California is known for its innovative, entrepreneurial, think-different spirit that has born some of the most important industries and companies in the modern era. But California’s great attributes must be tethered by nuts-and-bolts basics and foundations that allow all Californians to enjoy living and working in this state.
In other words, there is a time for dreaming and a time to be practical. With the governor set to unveil his revised budget proposal, we urge him to remember that now is a time to be practical.
California now has tens of billions of dollars in excess funds between a budget surplus and federal COVID-19 relief. But we should not confuse that money with an excuse to start a bunch of unsustainable programs without first fastening the nuts and bolts.
We do not need to overthink this. The state continues to be plagued with too many persistent problems: exorbitant cost of living, a lack of housing, homelessness, crumbling infrastructure, devastating wildfires, unreliable energy grid and government dysfunction. Though these problems have been discussed for years, it is impossible for anyone to say satisfactory progress has been made.
On top of that, COVID-19 has not only revealed significant flaws in our ability to respond to a pandemic and shortcomings in our health care infrastructure, but it has also left a trail of wreckage in our schools and economy as kids have dealt with emotional anxiety and delayed learning, and families have suffered tremendous financial setbacks.
We need to get people back to work. The state’s unemployment rate, at 8.3%, is still nearly double what it was prior to the pandemic. This, coupled with a lack of housing that’s affordable, has disproportionately affected minority and low-income communities, further dividing the haves from the have-nots.
Schools must safely and fully reopen soon. We must focus on the struggles of our children and avoid making it worse. Lawmakers overwhelmingly passed a bill months ago calling for schools to reopen. Since then, few have. This must change.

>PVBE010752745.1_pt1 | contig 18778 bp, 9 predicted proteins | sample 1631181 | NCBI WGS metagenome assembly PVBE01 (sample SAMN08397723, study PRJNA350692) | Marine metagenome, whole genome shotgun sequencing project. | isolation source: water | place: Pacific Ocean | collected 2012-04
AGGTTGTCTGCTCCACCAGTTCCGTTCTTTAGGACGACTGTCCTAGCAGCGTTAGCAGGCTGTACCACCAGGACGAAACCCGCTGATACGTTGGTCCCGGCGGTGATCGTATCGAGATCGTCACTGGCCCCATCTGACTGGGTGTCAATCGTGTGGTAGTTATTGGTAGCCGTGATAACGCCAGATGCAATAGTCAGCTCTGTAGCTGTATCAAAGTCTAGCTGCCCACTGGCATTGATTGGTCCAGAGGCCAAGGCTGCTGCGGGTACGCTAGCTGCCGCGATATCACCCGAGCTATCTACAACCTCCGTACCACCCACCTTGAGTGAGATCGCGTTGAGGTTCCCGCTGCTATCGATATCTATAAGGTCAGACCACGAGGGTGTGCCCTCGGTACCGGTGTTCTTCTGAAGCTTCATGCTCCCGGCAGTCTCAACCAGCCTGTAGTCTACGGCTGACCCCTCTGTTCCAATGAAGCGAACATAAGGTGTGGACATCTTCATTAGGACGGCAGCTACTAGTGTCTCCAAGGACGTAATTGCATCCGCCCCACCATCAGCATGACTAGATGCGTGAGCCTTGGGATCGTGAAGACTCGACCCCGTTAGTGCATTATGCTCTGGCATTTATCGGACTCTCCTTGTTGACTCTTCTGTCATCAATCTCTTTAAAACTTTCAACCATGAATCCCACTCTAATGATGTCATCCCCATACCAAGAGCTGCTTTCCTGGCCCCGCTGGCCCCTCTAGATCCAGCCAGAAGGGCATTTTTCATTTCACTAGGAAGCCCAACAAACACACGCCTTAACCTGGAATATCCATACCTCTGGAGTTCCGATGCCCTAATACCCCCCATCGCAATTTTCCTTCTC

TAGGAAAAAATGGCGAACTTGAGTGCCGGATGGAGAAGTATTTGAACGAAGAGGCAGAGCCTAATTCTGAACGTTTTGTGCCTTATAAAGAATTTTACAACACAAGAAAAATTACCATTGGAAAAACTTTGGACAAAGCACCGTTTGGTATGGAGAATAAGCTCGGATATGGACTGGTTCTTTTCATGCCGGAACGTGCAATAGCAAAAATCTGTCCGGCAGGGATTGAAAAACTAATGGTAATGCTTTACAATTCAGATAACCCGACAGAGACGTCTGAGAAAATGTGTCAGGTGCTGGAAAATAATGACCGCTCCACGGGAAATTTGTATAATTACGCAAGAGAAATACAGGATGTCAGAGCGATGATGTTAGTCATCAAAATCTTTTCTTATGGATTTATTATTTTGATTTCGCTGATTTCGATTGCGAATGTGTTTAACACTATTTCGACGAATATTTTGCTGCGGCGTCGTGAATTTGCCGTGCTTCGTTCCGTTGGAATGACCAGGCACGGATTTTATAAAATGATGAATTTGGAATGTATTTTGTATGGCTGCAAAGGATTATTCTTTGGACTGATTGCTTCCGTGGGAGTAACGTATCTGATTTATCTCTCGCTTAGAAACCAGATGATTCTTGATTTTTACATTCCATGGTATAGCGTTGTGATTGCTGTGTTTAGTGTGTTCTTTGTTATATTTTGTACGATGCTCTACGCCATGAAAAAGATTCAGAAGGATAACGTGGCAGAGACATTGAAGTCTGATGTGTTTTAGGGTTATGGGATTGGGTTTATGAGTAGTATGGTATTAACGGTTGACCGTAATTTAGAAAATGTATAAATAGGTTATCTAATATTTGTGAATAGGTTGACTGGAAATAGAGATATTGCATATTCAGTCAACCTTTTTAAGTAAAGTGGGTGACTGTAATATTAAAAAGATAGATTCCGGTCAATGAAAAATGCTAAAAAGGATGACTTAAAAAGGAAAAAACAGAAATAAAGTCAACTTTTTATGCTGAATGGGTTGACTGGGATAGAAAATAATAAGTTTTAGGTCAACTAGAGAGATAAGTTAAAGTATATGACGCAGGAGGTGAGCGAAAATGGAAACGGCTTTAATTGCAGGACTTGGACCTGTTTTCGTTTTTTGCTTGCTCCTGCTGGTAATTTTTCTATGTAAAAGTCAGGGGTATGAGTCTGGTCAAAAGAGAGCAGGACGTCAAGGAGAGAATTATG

Our infrastructure, once the envy of the nation, is withering from neglect. We must repair our crumbling roads and alleviate congestion to improve commuters’ quality of life, while expanding broadband internet access to all Californians and tweak laws to promote distance learning and work.
Drought is coming and years ago voters called for more water storage and access to water. It is time to stop delaying and take action now with critical long-term investments.
Wildfires continue to be a threat not only to our lives and property, but to the environment as well. Even as California pursues aggressive climate change goals, those goals are undercut by wildfire emissions. We need to listen to the experts and properly maintain our forests and vegetation to combat wildfires.
We need to bolster our health care staff and infrastructure, while investing in lowering the cost of medical education and providing incentives for essential health care workers to serve low-income, rural and underserved areas.
Our energy policy is a disaster, as anyone suffering through summer months with intermittent energy blackouts knows. Instead of banning fracking permits (an extraction process deemed safe by the state), and instead of relying on foreign oil (which is the result of reducing domestic production), we should work with the energy industry to protect jobs and our energy independence, and come up with innovative ideas to continue to lead the world in protecting the environment while lowering costs on consumers.
And we need to fix our unreliable and unresponsive government services. The problems at Employment Development Department, where more than a million unemployed Californians have been without benefits for more than a year because of government dysfunction, have laid bare the need for a more efficient, effective and accountable government, not a more expanded one. We need a complete overhaul of dysfunctional state agencies that provide no customer service.
We could go on, but the main point is that we should not consider adding more programs and expanding the size of the government until we first learn to make government actually work effectively for Californians. This does not require new taxes or big ideas. It involves political will, sacrifice of personal ambitions and the can-do, hard-working spirit that made this state the wonderful place it is.
We owe it to all Californians not to be irresponsible, but to be effective.